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  • Writer's pictureBobby Banahan

September Is National Cholesterol Education Month

Having high cholesterol raises your risk of heart attack and stroke, and because heart disease is the leading cause of death among Americans (strokes are the fourth-most-common cause), learning how to maintain healthy cholesterol levels is a critical part of prioritizing your health.

Cholesterol comes from two key sources: your own body and the foods you eat.

Cholesterol Produced by Your Body

Your liver manufactures blood cholesterol, which helps you digest fatty foods, create hormones and otherwise keep your health in check. Your body produces all of the cholesterol it needs for these actions, and this is why nutritionists and health care providers encourage consuming as little dietary cholesterol as possible.

Cholesterol Found in Foods

Dietary cholesterol comes from your consumption of animal products such as eggs, proteins and dairy products. Limiting your consumption of foods that are high in cholesterol reduces your risk of heart disease and other conditions linked to high cholesterol. While modifying your diet to remove or reduce high-cholesterol foods should lower your heart disease risk, there are other, lifestyle-related factors that also affect heart disease risks.

The Difference Between “Good” & “Bad” Cholesterol

Image Credit: CDC

Contrary to popular belief, not all cholesterol is bad for you. There are two types of cholesterol: low-density lipoprotein, or LDL, and high-density protein, or HDL. You may hear nutritionists, doctors and others refer to LDL cholesterol as “bad” cholesterol and HDL as “good” cholesterol.

“Bad” Cholesterol

Having too much LDL cholesterol in your body can lead to a variety of potentially serious health problems. When you have too much LDL cholesterol in your system, it may collect and line the walls of your blood vessels. This causes your blood vessels to narrow, which can slow the blood’s ability to flow to and from your heart and other internal organs. When something prevents the blood from flowing to your heart, you may experience, in mild cases, chest pain, and in more severe cases, a heart attack.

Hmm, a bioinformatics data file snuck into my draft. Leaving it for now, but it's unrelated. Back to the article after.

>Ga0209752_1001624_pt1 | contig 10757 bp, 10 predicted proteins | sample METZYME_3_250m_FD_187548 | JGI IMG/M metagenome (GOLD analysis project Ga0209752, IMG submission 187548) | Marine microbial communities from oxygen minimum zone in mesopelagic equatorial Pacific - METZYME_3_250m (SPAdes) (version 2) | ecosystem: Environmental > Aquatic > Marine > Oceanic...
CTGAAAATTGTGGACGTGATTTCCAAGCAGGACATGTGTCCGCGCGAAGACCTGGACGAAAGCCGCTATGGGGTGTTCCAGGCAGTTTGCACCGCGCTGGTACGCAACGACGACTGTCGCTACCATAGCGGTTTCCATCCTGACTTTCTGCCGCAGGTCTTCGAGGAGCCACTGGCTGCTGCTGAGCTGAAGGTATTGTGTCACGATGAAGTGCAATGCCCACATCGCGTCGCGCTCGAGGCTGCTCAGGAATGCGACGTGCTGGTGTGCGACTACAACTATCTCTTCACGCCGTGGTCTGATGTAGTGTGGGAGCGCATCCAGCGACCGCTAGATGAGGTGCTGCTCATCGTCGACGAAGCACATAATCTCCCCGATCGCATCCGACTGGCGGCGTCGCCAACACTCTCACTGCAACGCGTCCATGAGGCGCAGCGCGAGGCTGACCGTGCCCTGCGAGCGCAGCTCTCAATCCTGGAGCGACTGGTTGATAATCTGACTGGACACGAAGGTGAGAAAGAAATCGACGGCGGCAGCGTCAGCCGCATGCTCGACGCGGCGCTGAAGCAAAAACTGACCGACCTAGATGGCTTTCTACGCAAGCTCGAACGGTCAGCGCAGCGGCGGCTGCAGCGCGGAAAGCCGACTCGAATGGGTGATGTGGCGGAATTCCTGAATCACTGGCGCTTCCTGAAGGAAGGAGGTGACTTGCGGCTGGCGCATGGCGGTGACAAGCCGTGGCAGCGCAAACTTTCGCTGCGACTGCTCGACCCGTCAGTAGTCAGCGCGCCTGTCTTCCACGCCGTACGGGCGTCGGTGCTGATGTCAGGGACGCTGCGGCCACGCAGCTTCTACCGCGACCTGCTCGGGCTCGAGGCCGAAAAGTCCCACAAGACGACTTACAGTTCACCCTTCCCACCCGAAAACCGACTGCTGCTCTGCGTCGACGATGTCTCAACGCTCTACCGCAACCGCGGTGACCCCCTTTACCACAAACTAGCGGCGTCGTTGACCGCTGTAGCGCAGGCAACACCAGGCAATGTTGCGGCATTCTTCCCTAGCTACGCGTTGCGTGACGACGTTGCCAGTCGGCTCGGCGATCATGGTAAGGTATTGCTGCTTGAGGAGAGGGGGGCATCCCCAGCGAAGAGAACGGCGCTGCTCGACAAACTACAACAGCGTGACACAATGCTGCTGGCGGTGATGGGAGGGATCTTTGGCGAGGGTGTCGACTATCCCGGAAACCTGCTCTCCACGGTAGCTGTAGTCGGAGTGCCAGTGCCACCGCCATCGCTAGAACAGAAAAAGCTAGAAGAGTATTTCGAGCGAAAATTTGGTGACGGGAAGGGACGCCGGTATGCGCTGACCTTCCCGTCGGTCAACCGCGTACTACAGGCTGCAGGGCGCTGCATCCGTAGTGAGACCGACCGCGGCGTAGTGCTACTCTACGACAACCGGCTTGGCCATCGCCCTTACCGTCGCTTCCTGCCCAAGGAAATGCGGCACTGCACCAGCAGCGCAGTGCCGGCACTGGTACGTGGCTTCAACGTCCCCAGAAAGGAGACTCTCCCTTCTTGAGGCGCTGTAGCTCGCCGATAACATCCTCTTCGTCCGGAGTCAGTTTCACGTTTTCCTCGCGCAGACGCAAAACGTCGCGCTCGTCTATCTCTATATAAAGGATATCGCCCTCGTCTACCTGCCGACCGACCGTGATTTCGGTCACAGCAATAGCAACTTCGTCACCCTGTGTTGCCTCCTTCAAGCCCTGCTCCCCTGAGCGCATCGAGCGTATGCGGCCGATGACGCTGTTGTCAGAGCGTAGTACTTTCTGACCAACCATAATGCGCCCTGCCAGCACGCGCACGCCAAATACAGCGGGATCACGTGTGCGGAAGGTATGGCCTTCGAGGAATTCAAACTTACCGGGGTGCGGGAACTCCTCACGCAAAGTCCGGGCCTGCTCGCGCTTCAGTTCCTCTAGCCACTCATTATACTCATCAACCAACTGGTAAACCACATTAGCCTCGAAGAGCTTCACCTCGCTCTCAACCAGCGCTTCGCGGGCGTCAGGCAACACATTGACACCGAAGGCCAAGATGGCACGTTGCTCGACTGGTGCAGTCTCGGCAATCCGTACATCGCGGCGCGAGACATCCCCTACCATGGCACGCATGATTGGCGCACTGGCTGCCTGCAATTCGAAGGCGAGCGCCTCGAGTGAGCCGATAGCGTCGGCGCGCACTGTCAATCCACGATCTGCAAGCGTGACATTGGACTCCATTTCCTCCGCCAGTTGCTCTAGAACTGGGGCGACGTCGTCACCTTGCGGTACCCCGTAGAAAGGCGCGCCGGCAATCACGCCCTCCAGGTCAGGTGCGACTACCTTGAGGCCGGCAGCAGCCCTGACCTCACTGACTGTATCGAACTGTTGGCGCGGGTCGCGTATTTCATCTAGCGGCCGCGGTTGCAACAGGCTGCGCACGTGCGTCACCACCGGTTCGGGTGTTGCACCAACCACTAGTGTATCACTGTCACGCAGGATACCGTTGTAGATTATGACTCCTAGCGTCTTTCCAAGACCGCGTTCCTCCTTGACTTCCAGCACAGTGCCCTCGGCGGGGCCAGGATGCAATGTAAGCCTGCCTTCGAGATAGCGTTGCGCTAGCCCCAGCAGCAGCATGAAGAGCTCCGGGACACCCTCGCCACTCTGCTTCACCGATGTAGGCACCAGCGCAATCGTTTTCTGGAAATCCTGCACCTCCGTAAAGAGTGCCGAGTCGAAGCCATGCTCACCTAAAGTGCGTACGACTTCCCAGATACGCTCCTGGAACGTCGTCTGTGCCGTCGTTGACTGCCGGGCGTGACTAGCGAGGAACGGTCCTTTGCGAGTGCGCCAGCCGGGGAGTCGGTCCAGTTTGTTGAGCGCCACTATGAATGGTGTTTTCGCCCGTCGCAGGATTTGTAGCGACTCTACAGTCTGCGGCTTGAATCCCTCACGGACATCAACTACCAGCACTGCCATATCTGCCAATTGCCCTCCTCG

“Good” Cholesterol

Good, or HDL, cholesterol absorbs cholesterol before delivering it back to your liver, which then flushes it out of your body. Having high HDL levels within your body may lead to positive health benefits, such as a reduction in your risk of stroke and heart disease.

Preventing & Treating High Cholesterol

Talk to your doctor about having your cholesterol tested. Discuss, too, what actions you might take to help prevent or reduce high cholesterol. Preventative actions might include:

  1. Quitting smoking and reducing alcohol consumption

  2. Lowering your blood pressure

  3. Reducing your consumption of high-cholesterol foods (in particular, reduce your consumption of saturated fats and trans fats)

  4. Maintaining a heart-healthy diet

  5. Exercising more to encourage weight loss

Understanding your cholesterol levels and risk factors and what you might do to reduce them helps you keep your cholesterol numbers in a healthy range. While some cholesterol is good, too much can lead to clogged arteries, heart disease and a host of other health problems. The good news is, lifestyle interventions can work wonders in terms of reducing your cholesterol-related health risks.


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